Hungerford Arcade was transported back to the Middle Ages when regular customer, Stephen Payne called in to buy things for his fascinating hobby. I am sure you will enjoy Stephen's story about himself and his hobby!Rita
I am a Living History re-enactor specialising in the middle ages period (circa 1485) and as such I ‘play’ three very different characters, a mercenary ‘Man-at-Arms’, a goldsmith and a Peddler. During the summer I travel to castles and stately homes around the south of England, taking part in jousts, battles and trading fairs. My three very different characters are:
1. Master Stephen – Peddler
The origin of the word peddler is unknown, but it might come from the French ‘pied’ or Latin ‘pedis’ meaning "foot", referring to a trader on foot. Peddlers usually carried their wares in a back pack or used a cart and were important visitors to any village. Poor roads meant wealthy merchants saw no profit in rural areas, giving an opportunity for Hawkers to make money trading between villages and hamlets which rarely saw anyone else. They bought, sold and bartered second-hand goods among the villages and brought in new goods in from neighbouring towns and ports. Most carried an extremely diverse range of goods which could be sold or bartered and included: combs, pins, cheap jewellery, knives, woodenware, knitted goods, books, needles and needlecases, cloth, metalware, baskets, rings, wooden instruments, dyes, ink, paper, parchment, rugs, pots, religious objects, spices, caps, yarn, stockings, ready-made shoes, wool hats, cups, flagons, brushes, brooms and wooden toys. They had to be careful when trading woollen items, especially in raw form or on rolls as the Guilds were jealous of their monopoly. Peddlers and Hawkers also had to be careful not to encroach upon the livelihood of local blacksmiths when trading or repairing metal items as every village depended on the local blacksmith for several services and could not afford to alienate them.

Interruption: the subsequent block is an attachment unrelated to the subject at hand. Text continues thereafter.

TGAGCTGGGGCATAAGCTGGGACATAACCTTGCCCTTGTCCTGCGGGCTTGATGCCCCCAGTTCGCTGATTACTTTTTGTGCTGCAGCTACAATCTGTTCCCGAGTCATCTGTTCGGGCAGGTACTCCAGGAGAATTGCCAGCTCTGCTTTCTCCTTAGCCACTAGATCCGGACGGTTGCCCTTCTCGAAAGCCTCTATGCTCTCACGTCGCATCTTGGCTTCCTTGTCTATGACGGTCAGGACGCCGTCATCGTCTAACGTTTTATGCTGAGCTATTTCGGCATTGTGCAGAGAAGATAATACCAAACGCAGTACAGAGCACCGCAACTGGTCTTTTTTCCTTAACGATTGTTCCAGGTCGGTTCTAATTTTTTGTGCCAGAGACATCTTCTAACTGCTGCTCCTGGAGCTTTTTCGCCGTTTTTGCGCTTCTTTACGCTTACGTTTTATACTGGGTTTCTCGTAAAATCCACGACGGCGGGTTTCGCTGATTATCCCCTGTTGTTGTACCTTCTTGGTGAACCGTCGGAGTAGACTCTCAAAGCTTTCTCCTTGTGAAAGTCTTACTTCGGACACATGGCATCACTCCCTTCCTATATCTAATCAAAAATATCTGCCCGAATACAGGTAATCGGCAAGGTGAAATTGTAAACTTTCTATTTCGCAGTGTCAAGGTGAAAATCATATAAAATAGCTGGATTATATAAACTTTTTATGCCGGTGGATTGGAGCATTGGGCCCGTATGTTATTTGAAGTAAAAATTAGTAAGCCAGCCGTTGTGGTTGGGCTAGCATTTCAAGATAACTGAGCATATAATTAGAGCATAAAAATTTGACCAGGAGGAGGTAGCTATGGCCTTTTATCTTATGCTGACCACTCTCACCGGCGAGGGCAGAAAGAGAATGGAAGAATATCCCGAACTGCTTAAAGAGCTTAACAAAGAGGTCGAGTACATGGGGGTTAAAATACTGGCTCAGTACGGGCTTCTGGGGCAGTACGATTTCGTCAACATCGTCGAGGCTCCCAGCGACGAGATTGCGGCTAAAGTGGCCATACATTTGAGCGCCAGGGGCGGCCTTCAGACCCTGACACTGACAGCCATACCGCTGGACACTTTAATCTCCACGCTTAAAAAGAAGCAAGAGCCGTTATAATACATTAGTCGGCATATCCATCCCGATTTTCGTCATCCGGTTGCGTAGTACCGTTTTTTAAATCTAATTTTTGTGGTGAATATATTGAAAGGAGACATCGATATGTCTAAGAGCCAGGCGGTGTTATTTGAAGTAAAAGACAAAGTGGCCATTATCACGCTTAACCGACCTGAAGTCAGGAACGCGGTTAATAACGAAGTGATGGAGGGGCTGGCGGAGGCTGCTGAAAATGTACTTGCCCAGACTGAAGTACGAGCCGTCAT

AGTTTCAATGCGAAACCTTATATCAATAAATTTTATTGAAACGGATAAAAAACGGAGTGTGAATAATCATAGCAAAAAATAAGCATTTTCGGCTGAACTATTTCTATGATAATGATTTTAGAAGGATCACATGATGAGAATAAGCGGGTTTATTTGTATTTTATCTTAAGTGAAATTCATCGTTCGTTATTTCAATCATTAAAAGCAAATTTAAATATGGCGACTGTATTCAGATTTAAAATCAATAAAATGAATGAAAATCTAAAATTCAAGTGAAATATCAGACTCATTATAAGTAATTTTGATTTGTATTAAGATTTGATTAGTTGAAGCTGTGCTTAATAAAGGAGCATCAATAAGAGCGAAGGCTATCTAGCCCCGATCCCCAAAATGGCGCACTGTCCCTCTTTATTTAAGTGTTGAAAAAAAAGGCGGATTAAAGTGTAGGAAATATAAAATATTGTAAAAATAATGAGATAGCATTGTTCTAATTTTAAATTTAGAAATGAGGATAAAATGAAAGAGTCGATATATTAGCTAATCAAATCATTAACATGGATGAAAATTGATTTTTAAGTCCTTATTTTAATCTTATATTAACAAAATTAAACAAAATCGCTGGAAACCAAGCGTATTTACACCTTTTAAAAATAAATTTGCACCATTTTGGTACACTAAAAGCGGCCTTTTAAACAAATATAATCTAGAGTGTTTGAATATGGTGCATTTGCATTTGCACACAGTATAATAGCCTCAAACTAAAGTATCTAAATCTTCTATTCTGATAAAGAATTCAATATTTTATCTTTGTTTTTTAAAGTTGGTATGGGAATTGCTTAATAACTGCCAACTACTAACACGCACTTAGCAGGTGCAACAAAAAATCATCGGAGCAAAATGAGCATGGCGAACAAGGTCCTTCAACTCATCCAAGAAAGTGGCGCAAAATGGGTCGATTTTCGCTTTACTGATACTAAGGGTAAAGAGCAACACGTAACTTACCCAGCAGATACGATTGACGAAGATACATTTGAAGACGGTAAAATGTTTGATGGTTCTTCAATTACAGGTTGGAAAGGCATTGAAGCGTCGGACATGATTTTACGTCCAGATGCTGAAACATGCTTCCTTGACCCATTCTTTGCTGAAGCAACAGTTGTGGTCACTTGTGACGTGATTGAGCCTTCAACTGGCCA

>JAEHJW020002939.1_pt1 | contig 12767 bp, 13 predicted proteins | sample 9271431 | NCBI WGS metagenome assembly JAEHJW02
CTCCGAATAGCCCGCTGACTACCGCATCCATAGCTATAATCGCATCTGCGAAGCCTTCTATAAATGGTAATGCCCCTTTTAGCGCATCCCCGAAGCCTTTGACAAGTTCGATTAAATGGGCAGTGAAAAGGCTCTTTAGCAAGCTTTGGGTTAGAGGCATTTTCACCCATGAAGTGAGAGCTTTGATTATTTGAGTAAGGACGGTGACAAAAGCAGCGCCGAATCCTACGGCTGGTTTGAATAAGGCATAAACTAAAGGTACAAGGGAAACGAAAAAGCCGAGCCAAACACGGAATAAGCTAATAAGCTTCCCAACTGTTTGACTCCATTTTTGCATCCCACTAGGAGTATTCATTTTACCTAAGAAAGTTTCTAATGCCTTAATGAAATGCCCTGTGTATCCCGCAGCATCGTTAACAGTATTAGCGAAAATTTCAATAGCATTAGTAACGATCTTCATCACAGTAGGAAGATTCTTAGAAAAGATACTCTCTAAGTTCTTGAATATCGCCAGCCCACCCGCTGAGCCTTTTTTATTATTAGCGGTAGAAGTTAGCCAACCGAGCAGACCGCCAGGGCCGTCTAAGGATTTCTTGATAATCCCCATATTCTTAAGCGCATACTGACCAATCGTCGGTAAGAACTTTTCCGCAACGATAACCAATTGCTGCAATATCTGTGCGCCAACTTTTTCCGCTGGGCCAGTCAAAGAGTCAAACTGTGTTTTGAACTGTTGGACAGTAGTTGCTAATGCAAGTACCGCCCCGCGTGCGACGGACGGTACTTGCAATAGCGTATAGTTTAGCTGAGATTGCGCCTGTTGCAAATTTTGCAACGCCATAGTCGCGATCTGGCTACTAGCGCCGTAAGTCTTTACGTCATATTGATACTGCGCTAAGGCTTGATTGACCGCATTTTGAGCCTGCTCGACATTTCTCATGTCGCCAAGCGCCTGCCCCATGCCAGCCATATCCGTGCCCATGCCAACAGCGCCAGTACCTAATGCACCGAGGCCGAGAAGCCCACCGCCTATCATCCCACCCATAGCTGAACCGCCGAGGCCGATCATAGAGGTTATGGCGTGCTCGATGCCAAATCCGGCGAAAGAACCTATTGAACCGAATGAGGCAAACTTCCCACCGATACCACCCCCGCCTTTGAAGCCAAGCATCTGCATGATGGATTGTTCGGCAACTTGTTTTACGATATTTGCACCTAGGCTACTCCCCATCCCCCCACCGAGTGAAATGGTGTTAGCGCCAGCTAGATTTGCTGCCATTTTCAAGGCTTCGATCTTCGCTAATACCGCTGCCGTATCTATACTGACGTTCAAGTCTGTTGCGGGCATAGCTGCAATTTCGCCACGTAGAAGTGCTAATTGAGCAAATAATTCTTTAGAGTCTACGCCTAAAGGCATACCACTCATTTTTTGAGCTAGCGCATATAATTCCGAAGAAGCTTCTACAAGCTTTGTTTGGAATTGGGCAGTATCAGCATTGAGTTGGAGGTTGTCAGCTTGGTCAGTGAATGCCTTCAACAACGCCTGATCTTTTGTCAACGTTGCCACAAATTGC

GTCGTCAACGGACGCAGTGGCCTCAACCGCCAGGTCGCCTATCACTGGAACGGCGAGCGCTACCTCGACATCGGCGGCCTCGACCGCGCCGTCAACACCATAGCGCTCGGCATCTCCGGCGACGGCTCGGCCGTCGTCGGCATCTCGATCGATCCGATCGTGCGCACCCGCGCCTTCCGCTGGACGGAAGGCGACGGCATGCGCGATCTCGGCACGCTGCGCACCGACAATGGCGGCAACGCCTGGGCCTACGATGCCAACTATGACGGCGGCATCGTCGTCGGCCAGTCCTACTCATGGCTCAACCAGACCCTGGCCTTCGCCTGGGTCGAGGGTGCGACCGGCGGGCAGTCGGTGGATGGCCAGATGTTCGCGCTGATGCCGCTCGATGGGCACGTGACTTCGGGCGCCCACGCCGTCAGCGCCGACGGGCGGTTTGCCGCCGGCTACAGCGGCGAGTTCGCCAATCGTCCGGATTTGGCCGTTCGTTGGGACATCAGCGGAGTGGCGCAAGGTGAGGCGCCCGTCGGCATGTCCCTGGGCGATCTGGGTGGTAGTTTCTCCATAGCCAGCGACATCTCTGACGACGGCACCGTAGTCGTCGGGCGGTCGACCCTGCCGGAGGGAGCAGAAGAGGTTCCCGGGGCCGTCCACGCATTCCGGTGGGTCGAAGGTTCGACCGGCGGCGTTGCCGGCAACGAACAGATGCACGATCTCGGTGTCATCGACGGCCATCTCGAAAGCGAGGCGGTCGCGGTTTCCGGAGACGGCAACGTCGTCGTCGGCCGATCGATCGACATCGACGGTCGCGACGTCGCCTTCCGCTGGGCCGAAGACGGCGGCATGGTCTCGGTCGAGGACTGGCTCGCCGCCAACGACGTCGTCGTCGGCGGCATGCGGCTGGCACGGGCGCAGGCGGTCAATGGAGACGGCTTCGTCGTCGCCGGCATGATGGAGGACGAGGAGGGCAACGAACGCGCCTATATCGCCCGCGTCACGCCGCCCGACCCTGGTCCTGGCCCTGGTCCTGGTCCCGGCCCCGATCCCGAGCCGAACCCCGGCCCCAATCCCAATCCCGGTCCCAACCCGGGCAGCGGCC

2. Stephen of Loxwood – Mercenary Man-at-Arms
‘Man-at-Arms’ was a medieval term for a professional soldier. It was used to describe a fully armoured heavy foot soldier who was occasionally mounted, but while all knights certainly were men-at-arms, not all men-at-arms were knights. The man-at-arms primarily denoted a military function, rather than a social rank. The military function was to fight. Stephen is an ‘old soldier’ with twenty years experience on the battlefield. Although not wealthy, (his clothing and equipment shows the wear and tear of long service) he has accumulated a large variety of practical equipment, interesting stories and scars over the years. As a professional soldier, Master Stephen fights on foot, on horseback, in line formation or on his own. He gets regular pay from his Lord and also collects whatever items of value he can find after a battle, giving half to his Lord in tribute. His current employer is Sir William Marshall, Knight Commander of the forces of the Earl of Arundel.
3. Master Stephen – Goldsmith
The relative value of jewellery was much higher in the middle ages than it is today. It was said that at his wedding, Charles V of Burgundy wore ‘jewels, crowns, belts, rings and other good worked stuff’ worth the county of Shropshire and everything in it (around £50-£100 billion by today’s standards). Gemstones were prized both for their looks and for magical properties. Pope Clement VII consumed over 40,000 golden ducats worth of ground gemstones by his death in 1534 in an attempt to cure his various illnesses. The geographical origin of gems in medieval jewellery shows the extent of trade throughout the world, for example the 53.5 carat ‘Sancy’ diamond belonging to Charles the Bold and listed amongst his possessions at his death in 1477 originated in India, and the 194.7 carat ‘Orloff’ diamond in the Russian crown jewels was originally the left eye of a statue in a Brahmin temple in Madras. Master Stephen trades in small pieces to the local nobility, concentrating on rings and hat badges.
The Hungerford Arcade is an excellent place to find all manner of goods for these three characters. A recent visit netted some silver plate and pewter dishes, goblets for a banquet, a wooden stool and some jewellery which was taken apart, gold plated, and is now a series of hat badges being worn by the ‘Destrier Pro’ international jousting team. Previous pieces bought in the arcade have been reworked into items shown on film and TV shows such as ‘The Tudors’, ‘Elizabeth’, ‘Gladiator’ and ‘Robin Hood’. A surprising find was some long hazel stakes which can now be seen as the support poles for the awning of the Peddlers cart (see photo).
|Master Stephen - Goldsmith|
|The Peddler with hazel stakes made into support poles for the Peddler's awning|
|Some shiny finds from Hungerford Arcade|